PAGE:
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USC eligible for multiple government research contracts

Projects are geared toward safety of U.S. Armed Forces

As part of a consortium led by the Georgia Tech Research Institute (GTRI), USC has earned access to compete for upcoming Defense Systems Technical Area Tasks (DS TATs) contracts.

The consortium won what is known as a contract vehicle, which places its partners into a select group that will be given the opportunity to compete for government funding of specific projects that fall under the contract vehicle’s domain.

Since this contract vehicle is run by the U.S. Department of Defense, many of the projects will be geared toward keeping members of the U.S. Armed Forces safe and well-equipped.

“The right to compete for DS TATs contracts provides a unique opportunity for exceptional research projects by USC Viterbi faculty to be presented and considered for funding by the DoD. It also strengthens the interaction between DoD and USC Viterbi for the benefit of the nation,” said Yannis C. Yortsos, dean of the USC Viterbi School of Engineering.

“The university’s eligibility for these government grants will offer an incredible boost to USC Dornsife’s dedication to research with consequence,” said Steve A. Kay, dean of the USC Dornsife College of Letters, Arts and Sciences. “We are honored by the opportunity to help investigate innovative ways of protecting our soldiers.”

The contract was awarded by the Defense Technical Information Center, a part of the DoD.

The Information Center, which reports to the Assistant Secretary of Defense for Research and Engineering, established DS TATs in June. The vehicle has a $3 billion ceiling and is established as a five-year, indefinite delivery/indefinite quantity (IDIQ), multiple-award contract for research and analysis services.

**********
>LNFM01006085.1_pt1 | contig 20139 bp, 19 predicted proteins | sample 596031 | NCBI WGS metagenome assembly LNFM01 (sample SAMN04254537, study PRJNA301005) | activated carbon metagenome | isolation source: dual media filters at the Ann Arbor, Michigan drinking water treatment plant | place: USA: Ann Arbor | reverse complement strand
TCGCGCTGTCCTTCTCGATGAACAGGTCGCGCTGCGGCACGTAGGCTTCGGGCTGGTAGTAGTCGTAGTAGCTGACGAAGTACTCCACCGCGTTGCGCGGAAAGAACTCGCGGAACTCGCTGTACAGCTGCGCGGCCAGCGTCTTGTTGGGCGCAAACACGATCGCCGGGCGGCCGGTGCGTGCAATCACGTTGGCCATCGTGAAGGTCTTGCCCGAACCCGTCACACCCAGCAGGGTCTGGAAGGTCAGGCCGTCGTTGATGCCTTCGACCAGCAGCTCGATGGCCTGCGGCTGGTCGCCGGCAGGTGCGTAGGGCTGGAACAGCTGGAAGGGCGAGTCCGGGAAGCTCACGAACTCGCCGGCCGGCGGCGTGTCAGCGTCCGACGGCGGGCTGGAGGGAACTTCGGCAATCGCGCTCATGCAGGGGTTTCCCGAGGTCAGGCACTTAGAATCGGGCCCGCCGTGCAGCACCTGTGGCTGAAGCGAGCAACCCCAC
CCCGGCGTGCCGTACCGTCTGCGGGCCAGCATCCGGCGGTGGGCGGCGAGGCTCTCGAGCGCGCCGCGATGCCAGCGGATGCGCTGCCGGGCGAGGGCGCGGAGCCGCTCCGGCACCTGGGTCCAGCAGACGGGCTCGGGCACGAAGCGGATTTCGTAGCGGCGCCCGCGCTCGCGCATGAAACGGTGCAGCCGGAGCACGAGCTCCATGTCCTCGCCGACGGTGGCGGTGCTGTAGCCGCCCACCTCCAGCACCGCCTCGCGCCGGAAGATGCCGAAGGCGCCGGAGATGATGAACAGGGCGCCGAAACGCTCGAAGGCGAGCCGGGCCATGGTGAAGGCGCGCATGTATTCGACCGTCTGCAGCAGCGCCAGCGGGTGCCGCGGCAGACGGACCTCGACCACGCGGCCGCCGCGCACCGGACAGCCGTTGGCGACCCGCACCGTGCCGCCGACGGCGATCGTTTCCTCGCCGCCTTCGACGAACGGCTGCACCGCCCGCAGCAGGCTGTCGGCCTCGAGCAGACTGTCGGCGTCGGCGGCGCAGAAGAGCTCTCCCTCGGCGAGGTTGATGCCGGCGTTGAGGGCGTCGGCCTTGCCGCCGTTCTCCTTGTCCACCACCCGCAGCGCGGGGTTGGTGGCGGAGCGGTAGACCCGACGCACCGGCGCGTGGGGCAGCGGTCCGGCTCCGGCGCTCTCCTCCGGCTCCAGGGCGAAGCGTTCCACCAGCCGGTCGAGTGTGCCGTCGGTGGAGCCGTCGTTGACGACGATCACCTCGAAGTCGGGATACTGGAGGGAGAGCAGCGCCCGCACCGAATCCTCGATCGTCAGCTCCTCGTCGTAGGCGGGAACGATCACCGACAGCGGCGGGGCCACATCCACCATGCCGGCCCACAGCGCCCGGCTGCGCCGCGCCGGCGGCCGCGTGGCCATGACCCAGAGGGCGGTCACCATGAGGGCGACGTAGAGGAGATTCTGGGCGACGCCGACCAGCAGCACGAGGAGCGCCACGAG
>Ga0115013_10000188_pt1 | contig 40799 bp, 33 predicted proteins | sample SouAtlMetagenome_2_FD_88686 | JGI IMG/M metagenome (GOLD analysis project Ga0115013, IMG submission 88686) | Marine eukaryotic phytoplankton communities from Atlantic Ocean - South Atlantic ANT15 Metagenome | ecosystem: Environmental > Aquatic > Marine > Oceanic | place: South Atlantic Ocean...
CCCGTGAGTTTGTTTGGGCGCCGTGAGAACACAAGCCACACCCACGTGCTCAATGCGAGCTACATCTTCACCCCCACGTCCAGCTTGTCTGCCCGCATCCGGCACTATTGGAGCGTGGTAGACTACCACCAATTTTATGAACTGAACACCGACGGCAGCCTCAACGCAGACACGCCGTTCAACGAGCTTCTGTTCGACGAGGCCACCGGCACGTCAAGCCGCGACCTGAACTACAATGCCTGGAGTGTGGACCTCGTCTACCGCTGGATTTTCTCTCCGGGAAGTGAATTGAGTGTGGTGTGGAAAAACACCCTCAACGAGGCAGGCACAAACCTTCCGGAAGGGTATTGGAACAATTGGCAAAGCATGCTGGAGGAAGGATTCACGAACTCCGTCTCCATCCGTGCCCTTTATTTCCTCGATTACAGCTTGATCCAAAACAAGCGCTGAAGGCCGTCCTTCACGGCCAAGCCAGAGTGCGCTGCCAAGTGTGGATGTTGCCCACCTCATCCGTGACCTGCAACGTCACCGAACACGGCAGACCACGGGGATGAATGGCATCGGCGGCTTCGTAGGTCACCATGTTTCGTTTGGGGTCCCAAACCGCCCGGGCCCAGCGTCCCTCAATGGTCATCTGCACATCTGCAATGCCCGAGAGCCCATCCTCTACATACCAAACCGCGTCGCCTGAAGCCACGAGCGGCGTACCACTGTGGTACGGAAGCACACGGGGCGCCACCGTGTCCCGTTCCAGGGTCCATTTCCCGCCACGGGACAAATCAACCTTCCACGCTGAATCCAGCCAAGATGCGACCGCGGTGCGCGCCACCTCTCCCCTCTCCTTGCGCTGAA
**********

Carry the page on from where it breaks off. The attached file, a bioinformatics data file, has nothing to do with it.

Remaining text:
“Contract vehicles are very important for military contractors in general and GTRI in particular,” said Rod Beard, GTRI researcher and director of the DS TATs. “We could have the greatest ideas in the world for a government office, but if we don’t have a way for them to reach us through a contract vehicle, it could be too time-consuming for the complete procurement process.”

According to Beard, it should take about six or seven months to begin procuring contract awards through the vehicle. 

USC and GTRI’s collaborators include California Technical Institute, New Mexico Tech, Utah State University, Purdue University, University of Illinois, University of Michigan, Notre Dame, Pennsylvania State University, Vanderbilt University, University of North Carolina at Charlotte and Florida International University. 

In addition, GTRI recruited several industry and small business partners, as 9 percent of the work done in the first year must be designated to small businesses.

The multiple-award contracts were competitively procured by full and open competition along with a partial small business set-aside via the Federal Business Opportunities website. The Air Force Installation Contracting Agency at the Offutt Air Force Base in Nebraska is the contracting agency.

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USC eligible for multiple government research contracts

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